9. The recommendations of the Fourth Pay Commission , allegedly, had given rise to some unrest amongst employees of various public sector undertakings who filed a Writ Petition directly in this Court. The Writ Petition was disposed of on 14th March, 1986 with the direction to the Government of India to appoint a High Power Committee to look into their grievances. Consequently, the Government of India appointed a High Power Committee on 7th April, 1986 under the Chairmanship of Mr. Justice R.B. Mishra, a retired judge of this Court.

10. The High Power Committee submitted its report to the Government on 24.11.88 and by Order dated 03.05.90, this Court directed that the recommendations of the Committee may be implemented.

11. In order to implement the High Power Committee report, NBCC issued an order dated 15th October, 1990 for revision of wages of all its employees posted on overseas projects including those who had joined on deputation. This order was challenged by the respondents directly in this court in Civil Writ Petition No. 1091 of 1991 but it was dismissed as withdrawn on 18.12.91 with liberty to approach the High Court. The respondents then filed the Writ Petition in the High Court claiming the following reliefs:-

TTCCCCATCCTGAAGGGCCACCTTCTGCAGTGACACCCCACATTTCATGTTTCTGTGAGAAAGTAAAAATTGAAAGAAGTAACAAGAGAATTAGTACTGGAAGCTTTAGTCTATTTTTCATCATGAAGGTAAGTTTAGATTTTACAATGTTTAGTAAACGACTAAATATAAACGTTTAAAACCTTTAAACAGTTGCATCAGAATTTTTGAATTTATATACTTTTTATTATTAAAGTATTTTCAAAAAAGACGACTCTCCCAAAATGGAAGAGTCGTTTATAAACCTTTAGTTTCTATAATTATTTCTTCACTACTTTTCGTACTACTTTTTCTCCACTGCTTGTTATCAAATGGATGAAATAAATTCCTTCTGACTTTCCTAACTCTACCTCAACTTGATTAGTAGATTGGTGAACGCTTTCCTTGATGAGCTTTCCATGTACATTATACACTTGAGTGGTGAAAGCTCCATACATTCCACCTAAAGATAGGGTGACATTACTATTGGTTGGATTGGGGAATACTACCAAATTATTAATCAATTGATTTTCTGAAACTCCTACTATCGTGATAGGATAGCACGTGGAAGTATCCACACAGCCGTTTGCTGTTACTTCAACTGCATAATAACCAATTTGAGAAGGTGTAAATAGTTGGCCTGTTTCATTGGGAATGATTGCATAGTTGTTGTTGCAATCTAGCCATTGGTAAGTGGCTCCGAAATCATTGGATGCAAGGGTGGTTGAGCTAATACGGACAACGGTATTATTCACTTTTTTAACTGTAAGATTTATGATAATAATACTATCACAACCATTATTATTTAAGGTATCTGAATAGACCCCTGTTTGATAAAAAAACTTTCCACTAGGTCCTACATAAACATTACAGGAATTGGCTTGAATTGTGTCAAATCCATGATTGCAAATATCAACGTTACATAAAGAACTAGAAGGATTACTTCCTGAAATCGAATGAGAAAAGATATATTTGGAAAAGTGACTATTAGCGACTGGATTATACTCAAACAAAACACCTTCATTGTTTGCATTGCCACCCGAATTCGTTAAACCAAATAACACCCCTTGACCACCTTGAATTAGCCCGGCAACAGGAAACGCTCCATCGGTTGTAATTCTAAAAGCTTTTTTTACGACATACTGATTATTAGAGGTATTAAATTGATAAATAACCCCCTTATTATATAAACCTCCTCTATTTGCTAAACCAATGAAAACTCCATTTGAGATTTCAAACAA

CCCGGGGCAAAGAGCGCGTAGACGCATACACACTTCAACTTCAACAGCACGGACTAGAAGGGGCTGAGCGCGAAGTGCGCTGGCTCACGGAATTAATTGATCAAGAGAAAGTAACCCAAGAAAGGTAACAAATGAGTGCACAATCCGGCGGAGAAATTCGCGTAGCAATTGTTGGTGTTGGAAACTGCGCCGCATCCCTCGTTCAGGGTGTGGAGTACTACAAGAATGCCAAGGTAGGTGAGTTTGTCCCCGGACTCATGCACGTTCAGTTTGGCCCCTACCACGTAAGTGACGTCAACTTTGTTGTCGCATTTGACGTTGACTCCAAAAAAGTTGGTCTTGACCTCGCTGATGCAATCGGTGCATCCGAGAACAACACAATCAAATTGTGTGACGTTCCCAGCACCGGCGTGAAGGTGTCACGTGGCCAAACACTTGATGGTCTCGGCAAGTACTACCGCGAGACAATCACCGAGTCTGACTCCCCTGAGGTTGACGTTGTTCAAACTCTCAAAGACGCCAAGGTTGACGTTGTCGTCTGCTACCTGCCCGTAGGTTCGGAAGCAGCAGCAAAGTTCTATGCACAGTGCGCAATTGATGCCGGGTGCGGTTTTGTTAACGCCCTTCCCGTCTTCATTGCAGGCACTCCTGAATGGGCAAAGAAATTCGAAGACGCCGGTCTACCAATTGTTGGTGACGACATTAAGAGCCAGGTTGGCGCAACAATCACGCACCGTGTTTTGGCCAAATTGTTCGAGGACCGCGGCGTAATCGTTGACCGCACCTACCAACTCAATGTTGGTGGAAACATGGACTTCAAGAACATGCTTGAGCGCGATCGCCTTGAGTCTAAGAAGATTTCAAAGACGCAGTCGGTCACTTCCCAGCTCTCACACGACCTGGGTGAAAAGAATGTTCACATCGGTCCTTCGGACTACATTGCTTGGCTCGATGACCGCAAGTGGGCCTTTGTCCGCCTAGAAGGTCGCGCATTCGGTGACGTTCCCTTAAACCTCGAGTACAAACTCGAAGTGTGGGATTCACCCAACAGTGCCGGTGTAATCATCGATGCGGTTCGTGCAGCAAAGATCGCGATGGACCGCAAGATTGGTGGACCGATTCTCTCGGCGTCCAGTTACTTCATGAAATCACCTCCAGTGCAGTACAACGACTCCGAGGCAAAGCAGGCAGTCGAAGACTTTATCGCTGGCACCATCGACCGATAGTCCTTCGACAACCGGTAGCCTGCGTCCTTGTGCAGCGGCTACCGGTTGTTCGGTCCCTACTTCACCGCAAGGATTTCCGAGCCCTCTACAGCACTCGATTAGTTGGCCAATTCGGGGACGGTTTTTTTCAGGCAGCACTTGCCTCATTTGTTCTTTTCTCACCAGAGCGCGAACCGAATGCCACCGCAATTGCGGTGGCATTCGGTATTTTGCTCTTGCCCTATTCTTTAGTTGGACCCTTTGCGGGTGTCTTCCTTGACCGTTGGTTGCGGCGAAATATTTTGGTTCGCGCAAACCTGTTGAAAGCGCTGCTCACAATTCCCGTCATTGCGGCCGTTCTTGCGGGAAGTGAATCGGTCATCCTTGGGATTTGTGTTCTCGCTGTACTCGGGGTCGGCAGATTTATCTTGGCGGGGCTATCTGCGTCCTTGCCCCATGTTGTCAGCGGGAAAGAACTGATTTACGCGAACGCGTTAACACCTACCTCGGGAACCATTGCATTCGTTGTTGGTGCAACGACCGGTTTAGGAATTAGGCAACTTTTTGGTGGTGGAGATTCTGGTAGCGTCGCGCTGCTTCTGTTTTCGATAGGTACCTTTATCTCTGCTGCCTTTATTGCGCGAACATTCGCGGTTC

(i) To issue a writ of mandamus, or a writ, order or direction in the nature of mandamus directing the respondent to make payments due to the petitioners from 1.1.1986 till their repatriation to India on the basis of the CCS (Revised Pay) Rules, 1986 announced by the Government, and in accordance with the terms originally agreed upon at the time of deputation;